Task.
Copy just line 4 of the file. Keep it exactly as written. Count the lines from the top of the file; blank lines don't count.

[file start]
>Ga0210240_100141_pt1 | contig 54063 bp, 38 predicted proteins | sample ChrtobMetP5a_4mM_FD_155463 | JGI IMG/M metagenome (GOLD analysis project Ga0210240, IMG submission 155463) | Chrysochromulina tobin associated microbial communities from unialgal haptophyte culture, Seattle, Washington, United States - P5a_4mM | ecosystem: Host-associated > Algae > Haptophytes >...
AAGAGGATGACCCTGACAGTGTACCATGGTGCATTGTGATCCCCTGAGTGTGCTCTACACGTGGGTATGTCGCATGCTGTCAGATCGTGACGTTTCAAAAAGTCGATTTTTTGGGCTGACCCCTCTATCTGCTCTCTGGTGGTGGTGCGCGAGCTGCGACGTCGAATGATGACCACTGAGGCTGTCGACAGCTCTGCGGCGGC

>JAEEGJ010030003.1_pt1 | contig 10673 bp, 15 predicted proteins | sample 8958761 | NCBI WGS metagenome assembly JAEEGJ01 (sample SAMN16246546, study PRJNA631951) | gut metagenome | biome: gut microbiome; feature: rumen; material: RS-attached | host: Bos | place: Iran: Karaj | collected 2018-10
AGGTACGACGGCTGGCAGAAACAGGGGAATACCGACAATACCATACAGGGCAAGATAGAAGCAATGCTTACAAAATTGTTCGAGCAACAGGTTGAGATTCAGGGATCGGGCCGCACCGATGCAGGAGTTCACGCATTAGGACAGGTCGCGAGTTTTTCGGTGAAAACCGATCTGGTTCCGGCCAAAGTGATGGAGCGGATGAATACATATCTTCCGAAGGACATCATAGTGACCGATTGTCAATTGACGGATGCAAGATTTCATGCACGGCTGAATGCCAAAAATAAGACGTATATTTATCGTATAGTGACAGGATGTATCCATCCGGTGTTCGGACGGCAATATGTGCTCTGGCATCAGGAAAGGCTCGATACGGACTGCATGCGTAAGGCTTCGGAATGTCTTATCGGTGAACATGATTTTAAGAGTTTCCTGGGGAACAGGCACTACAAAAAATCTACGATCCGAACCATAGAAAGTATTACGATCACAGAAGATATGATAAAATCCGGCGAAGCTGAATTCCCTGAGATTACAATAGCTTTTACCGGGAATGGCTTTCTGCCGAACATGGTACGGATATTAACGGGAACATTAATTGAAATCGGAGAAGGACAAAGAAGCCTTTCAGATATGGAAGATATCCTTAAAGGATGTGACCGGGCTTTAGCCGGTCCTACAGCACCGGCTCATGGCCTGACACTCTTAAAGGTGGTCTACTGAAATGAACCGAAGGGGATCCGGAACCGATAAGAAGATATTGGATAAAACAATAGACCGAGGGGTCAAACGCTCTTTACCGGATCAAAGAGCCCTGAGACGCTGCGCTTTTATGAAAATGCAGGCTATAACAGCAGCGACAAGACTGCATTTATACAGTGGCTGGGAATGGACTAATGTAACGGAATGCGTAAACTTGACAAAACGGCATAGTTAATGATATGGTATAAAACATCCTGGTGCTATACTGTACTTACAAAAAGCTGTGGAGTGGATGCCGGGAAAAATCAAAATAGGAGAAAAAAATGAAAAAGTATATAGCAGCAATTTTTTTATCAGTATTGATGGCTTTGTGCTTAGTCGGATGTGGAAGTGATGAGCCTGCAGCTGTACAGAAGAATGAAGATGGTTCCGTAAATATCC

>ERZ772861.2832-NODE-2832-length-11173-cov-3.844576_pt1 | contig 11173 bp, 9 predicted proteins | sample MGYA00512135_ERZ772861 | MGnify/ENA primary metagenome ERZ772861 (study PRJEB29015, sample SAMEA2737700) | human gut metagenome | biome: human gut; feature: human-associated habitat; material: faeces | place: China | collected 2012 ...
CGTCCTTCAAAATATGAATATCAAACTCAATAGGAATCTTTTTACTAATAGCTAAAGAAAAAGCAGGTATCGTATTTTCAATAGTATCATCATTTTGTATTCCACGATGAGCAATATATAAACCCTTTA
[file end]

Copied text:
AGGTACGACGGCTGGCAGAAACAGGGGAATACCGACAATACCATACAGGGCAAGATAGAAGCAATGCTTACAAAATTGTTCGAGCAACAGGTTGAGATTCAGGGATCGGGCCGCACCGATGCAGGAGTTCACGCATTAGGACAGGTCGCGAGTTTTTCGGTGAAAACCGATCTGGTTCCGGCCAAAGTGATGGAGCGGATGAATACATATCTTCCGAAGGACATCATAGTGACCGATTGTCAATTGACGGATGCAAGATTTCATGCACGGCTGAATGCCAAAAATAAGACGTATATTTATCGTATAGTGACAGGATGTATCCATCCGGTGTTCGGACGGCAATATGTGCTCTGGCATCAGGAAAGGCTCGATACGGACTGCATGCGTAAGGCTTCGGAATGTCTTATCGGTGAACATGATTTTAAGAGTTTCCTGGGGAACAGGCACTACAAAAAATCTACGATCCGAACCATAGAAAGTATTACGATCACAGAAGATATGATAAAATCCGGCGAAGCTGAATTCCCTGAGATTACAATAGCTTTTACCGGGAATGGCTTTCTGCCGAACATGGTACGGATATTAACGGGAACATTAATTGAAATCGGAGAAGGACAAAGAAGCCTTTCAGATATGGAAGATATCCTTAAAGGATGTGACCGGGCTTTAGCCGGTCCTACAGCACCGGCTCATGGCCTGACACTCTTAAAGGTGGTCTACTGAAATGAACCGAAGGGGATCCGGAACCGATAAGAAGATATTGGATAAAACAATAGACCGAGGGGTCAAACGCTCTTTACCGGATCAAAGAGCCCTGAGACGCTGCGCTTTTATGAAAATGCAGGCTATAACAGCAGCGACAAGACTGCATTTATACAGTGGCTGGGAATGGACTAATGTAACGGAATGCGTAAACTTGACAAAACGGCATAGTTAATGATATGGTATAAAACATCCTGGTGCTATACTGTACTTACAAAAAGCTGTGGAGTGGATGCCGGGAAAAATCAAAATAGGAGAAAAAAATGAAAAAGTATATAGCAGCAATTTTTTTATCAGTATTGATGGCTTTGTGCTTAGTCGGATGTGGAAGTGATGAGCCTGCAGCTGTACAGAAGAATGAAGATGGTTCCGTAAATATCC